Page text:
Delete
    34. "Which if true then Prof Robert Oerter's claim here that the science of quantum physics gives us an example of "Whatever changes is changed by something else." being false cannot in principle be correct. Since it would be beyond the power of science"

      Do you think science gives us certainty? All scientific theories are under-determined. It could always be the case that undetectable gremlins are mucking with things.

      Somehow, science plods on. Without reference to gremlins. Or gods.

      I did not realize how clueless you were about philosophy of science.

      Delete
    35. Shalom,

      >First, if you wish to convince a skeptic that there is a reason that we cannot observe etc,

      Sorry but it's simply not rational to make "un-caused" the default position you hold without any proof. Especially since the whole of science is a history of the observation of causality. This is an example of fairies in the garden you are giving me. Not the rational inference that there is some natural hidden variable.

      Rain works pretty well without a primitive pre-scientific man knowing about condensation but that doesn't mean rain is caused by "the gods" or "magical un-caused events".

      It is you who are wrong.

      >Secondly - Bell showed that no future theory etc..

      So it's Scientific dogma that Bell can never be questioned? Well even if we may never learn the cause because it's a non-local hidden variable the universal presence of causality in nature compels a natural non-local hidden variable as the cause rather then some magical "un-caused" explanation as the uncritical dogmatic fall back point.

      But hay if you want to believe "magic" causes QM be my guest. You see it's the skeptic who is the Magic-user here not the advocate of causality.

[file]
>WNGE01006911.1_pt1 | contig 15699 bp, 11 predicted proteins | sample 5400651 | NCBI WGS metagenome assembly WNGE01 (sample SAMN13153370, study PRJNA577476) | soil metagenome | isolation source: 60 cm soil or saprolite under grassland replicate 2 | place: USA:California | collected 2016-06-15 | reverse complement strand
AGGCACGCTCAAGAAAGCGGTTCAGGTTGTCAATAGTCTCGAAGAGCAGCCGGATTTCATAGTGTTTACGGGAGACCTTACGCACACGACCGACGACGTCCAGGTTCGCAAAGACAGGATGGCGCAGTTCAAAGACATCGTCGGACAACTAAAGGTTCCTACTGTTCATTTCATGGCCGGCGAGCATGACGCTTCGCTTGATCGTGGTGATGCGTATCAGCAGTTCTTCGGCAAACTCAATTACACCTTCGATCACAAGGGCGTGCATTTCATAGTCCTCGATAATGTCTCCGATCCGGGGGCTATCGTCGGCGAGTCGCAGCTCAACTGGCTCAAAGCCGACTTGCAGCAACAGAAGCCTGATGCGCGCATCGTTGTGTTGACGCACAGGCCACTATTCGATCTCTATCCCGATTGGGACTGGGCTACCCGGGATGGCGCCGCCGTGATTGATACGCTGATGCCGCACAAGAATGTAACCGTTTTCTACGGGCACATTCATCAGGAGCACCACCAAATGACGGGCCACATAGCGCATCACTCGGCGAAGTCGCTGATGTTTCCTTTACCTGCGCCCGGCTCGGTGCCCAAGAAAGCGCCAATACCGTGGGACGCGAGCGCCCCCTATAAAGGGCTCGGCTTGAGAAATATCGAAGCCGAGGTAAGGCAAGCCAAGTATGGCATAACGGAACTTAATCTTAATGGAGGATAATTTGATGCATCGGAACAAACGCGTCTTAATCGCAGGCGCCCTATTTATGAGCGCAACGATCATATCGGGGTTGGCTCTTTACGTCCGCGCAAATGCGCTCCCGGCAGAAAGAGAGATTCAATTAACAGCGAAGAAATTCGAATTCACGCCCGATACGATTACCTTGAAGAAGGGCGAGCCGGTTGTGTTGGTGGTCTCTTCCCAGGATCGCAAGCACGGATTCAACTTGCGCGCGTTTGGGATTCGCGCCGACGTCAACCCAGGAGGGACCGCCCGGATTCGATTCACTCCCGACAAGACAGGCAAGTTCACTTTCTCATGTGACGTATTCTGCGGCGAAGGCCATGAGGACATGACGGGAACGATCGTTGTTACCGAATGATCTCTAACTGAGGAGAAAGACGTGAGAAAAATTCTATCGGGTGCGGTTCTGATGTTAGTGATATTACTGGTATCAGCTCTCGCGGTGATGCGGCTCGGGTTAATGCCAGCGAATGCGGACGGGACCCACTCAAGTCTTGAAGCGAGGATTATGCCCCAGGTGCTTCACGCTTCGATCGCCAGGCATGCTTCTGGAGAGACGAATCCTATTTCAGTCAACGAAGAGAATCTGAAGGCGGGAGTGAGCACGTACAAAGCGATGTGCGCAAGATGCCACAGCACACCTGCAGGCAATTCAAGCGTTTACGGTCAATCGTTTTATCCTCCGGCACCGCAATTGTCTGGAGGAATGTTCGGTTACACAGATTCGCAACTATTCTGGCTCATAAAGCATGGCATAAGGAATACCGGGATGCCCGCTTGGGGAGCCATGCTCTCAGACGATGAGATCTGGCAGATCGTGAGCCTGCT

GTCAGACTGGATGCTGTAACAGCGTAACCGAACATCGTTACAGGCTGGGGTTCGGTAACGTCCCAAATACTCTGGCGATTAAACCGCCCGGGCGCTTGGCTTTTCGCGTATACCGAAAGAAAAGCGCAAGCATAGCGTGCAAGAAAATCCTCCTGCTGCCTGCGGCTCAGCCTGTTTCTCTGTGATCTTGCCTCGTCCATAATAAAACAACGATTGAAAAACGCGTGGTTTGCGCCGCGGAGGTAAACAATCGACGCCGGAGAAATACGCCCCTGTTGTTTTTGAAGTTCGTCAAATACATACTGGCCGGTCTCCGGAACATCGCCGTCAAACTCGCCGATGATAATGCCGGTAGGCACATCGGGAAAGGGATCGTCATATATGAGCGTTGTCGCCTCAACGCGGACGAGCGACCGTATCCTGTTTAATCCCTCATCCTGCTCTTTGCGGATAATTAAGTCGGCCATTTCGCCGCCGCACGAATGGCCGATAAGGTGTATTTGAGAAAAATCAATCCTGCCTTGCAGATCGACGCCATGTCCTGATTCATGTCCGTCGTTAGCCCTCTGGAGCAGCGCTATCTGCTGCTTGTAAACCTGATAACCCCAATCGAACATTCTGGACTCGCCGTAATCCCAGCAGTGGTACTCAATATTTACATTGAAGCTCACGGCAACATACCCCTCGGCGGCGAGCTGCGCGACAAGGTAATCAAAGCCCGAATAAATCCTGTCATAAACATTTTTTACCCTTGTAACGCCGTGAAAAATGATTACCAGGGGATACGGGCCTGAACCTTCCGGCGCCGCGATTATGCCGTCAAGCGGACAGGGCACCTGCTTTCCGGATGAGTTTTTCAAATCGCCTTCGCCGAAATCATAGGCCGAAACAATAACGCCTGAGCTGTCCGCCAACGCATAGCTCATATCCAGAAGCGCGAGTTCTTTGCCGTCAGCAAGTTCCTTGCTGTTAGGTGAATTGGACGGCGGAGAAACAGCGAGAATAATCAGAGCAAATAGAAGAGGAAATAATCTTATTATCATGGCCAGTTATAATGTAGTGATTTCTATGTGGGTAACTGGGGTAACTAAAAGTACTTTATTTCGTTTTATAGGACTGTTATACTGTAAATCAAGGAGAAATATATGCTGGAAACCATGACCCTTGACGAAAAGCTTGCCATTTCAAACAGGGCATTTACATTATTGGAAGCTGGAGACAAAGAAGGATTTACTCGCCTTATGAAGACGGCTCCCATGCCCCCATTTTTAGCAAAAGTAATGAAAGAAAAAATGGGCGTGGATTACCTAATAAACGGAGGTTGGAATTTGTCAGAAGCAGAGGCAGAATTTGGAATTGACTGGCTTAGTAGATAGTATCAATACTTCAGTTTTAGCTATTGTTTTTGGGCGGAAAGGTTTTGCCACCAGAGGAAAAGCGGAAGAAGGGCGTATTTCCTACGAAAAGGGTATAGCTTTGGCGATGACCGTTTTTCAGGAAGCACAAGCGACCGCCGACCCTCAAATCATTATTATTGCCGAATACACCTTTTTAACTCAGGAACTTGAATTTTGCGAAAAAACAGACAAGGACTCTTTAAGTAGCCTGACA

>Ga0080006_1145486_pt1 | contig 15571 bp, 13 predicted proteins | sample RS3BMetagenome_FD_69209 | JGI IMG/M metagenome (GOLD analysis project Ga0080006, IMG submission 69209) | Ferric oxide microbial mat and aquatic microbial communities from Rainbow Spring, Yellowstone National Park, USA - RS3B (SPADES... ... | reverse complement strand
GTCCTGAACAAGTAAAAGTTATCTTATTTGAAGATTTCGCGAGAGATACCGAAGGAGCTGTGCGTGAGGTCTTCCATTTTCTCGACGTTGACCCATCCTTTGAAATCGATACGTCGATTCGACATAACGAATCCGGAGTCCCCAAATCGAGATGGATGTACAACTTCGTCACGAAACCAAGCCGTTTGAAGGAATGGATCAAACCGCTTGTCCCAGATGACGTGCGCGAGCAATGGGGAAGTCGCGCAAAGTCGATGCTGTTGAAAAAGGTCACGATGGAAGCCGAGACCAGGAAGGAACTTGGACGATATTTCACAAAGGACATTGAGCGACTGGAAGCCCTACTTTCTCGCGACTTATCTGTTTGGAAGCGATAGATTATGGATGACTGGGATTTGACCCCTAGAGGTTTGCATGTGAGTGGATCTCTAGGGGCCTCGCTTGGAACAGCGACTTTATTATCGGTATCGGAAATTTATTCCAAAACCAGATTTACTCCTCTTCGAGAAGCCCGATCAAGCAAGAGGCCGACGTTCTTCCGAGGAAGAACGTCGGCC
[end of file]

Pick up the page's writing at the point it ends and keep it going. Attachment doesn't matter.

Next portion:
read it
      http://edwardfeser.blogspot.com/2011/10/magic-versus-metaphysics.html

      Delete
    36. >It is you who are making an argument of the gaps here.

      No I am merely making a rational inference from observing the universal presence of causality in nature that there is likely a non-local hidden natural cause. "Gap" theorists Atheist or Theist, try to put either "un-caused magic" or Paley's "god" or the invisible pink unicorn in the cracks in nature that science hasn't filled for them.

      As a Thomistic Theist I find "gap" arguments to be weak and pathetic defenses for belief in any respectable idea of God. If I drop those arguments (& I do) I don't think it is wise for Atheists to pick them up to make their case for events being un-caused. Even if we live in a godless universe that is simply a brute fact and common sense.

      >We are pointing to a gap - "there is no cause!". And are content to leave it thus.

      Based on the near universal wide spread experience of causality a proper scientific attitude is "we don't as yet know the nature of the cause".